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Viewpoint: There are winners and losers in the diversion of trade

The diversion of trade continues, and the Port of New York and New Jersey took the top spot for moving the most import and export containers in the month of August. The Port of Los Angeles was pushed down to the third slot behind Long Beach.

The Port of New York and New Jersey moved 843,191 import and export containers. The port’s five busiest months have all occurred in 2022, including August.

“We are exceeding pre-COVID numbers — it is astonishing — and it is a credit to the men and women who are moving the cargo with such efficiency,” said Kevin O’Toole, chairman of the port authority. “Our planning with rail to complement the actual infrastructure and the dredging are allowing this added capacity that would not have happened four or five years ago.”

The Port of Los Angeles ranked third in the nation in August, moving 805,314 total containers. That was 37,877 fewer containers moved compared to the Port of New York and New Jersey. The Port of Long Beach handled 806,940 export and import containers.

Project44 has broken out the stickiness of the trade diversion.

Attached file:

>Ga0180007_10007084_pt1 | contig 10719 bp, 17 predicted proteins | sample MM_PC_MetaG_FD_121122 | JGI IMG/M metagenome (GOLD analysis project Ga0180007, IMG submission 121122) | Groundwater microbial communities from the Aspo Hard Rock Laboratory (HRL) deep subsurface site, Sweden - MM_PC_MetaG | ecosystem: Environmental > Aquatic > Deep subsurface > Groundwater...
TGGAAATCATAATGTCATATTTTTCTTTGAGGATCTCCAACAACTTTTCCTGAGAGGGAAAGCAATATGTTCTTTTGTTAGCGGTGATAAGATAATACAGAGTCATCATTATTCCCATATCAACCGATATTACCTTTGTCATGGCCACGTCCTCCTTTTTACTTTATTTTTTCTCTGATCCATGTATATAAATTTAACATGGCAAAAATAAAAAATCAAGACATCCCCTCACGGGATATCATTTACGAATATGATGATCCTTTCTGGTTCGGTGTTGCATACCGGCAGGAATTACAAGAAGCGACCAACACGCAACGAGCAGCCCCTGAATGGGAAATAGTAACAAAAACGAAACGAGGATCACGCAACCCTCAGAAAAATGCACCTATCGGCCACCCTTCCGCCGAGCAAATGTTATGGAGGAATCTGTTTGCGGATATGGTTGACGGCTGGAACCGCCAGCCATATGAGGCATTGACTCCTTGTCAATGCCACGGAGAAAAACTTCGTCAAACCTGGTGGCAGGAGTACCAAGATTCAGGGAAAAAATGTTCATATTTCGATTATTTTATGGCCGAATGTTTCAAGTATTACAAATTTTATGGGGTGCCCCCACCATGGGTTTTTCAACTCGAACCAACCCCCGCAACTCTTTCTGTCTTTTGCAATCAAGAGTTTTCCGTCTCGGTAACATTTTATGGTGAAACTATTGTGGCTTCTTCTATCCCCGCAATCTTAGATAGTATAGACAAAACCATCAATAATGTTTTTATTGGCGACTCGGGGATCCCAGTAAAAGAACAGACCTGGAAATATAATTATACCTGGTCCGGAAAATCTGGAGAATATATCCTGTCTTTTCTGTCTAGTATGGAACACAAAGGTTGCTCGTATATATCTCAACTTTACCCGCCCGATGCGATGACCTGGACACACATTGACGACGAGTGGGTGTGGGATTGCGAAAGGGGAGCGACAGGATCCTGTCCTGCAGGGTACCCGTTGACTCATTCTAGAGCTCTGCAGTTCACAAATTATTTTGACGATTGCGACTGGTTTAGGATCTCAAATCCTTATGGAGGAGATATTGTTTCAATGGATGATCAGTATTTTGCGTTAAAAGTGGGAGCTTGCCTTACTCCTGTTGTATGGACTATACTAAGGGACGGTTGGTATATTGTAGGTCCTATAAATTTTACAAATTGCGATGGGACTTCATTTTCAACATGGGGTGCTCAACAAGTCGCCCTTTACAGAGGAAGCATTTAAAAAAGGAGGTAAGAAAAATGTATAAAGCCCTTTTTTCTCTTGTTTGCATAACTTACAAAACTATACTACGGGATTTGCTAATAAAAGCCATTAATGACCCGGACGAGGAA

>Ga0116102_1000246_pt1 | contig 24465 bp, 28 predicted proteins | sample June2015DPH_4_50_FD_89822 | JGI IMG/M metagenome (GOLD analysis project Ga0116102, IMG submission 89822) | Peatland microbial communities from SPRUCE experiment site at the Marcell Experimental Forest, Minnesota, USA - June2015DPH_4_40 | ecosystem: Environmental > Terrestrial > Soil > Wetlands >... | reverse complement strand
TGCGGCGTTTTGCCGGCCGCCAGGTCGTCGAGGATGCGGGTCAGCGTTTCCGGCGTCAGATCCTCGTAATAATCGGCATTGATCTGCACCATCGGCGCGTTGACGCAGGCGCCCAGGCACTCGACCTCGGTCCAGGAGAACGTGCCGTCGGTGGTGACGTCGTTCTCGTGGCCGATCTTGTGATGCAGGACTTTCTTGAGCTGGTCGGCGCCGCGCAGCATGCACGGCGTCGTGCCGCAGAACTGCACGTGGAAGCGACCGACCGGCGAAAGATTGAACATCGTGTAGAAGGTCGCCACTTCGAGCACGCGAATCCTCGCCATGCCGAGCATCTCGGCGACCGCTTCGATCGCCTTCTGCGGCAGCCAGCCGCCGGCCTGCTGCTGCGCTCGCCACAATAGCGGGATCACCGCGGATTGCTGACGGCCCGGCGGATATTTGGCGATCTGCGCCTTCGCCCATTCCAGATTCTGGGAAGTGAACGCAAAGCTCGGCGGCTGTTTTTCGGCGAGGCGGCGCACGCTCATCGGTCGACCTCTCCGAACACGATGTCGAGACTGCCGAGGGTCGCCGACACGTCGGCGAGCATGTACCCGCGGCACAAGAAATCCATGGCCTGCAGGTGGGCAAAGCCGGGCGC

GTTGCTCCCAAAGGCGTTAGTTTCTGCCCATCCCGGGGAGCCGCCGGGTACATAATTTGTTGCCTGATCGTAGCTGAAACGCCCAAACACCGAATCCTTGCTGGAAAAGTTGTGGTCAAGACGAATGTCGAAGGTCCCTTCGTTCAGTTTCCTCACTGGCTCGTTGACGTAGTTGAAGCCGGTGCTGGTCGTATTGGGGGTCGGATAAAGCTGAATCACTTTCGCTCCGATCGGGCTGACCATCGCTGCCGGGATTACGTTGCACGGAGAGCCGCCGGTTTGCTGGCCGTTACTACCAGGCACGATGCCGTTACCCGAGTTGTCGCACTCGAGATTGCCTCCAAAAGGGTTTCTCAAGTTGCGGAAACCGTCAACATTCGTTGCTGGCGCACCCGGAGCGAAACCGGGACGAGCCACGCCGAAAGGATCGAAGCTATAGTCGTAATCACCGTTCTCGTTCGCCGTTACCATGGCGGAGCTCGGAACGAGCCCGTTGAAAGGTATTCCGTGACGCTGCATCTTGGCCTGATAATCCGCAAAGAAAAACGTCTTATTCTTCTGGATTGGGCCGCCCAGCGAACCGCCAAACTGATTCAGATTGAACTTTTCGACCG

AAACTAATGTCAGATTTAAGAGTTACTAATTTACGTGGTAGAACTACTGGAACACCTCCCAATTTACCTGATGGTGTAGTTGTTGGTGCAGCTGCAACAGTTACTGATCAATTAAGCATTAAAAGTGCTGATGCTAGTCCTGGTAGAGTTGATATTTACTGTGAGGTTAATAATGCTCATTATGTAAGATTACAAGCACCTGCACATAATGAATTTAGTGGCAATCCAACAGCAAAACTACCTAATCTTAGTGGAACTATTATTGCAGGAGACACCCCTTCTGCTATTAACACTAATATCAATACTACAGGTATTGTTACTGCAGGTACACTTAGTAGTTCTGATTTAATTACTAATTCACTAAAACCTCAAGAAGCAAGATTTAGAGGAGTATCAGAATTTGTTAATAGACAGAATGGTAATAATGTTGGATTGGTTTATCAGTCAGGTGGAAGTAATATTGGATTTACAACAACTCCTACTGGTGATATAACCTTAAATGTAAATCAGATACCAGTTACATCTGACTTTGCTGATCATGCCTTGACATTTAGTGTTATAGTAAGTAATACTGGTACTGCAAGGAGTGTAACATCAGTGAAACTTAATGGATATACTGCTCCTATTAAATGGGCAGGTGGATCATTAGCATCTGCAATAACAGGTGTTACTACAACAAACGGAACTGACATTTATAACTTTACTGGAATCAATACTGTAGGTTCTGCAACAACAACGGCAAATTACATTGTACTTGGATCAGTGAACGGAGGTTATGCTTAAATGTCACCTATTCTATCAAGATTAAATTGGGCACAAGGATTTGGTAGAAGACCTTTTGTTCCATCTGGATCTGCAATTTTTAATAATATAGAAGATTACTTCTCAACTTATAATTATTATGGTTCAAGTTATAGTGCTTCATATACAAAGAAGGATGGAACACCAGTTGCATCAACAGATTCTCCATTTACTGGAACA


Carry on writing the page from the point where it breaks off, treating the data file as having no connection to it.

The increase in vessels calling on the East Coast and Gulf Coast ports is adding to the wait times to berth. That increases the delays of materials needed for manufacturers to complete their products or get the finished products on store shelves.

This week MarineTraffic has monitored 28 container ships waiting off of the Port of Savannah in Georgia with an average wait to berth of 9.9 days. For the Port of New York and New Jersey, 12 container vessels are waiting for an average of nine days. Port Houston has 25 container ships anchored and waiting eight days.

The decrease in demand for West Coast ocean freight has hit rates hard. 

“A week ago, we had a new record split between spot rates from the Far East into either coast,” said Peter Sand, chief shipping analyst at Xeneta. “To me, that is a sign of congestion all but cleared on the West Coast, with volumes coming in being manageable for ports and terminals. That has caused rates to fall faster on the trans-Pacific than for East Coast-bound cargoes.

“When taking out the inflation in retail sales, U.S. retail sales were flat from last month, so demand has not fallen sharply,” Sand continued. “Shippers are still bringing in a lot of containers on the East Coast and West Coast and Gulf Coast as well. Congestion on the U.S. East Coast is keeping rates elevated, in a combination with added disruption to that coast coming from troubles in North Europe. Shippers are still hesitant to return rerouted cargo to the U.S. West Coast.”

There are logistics winners in this movement of trade and that’s the rails. CSX, Norfolk Southern rails move the import and export containers on the East Coast. BNSF, owned by Berkshire Hathaway, and Union Pacific move the containers in and out of Port Houston.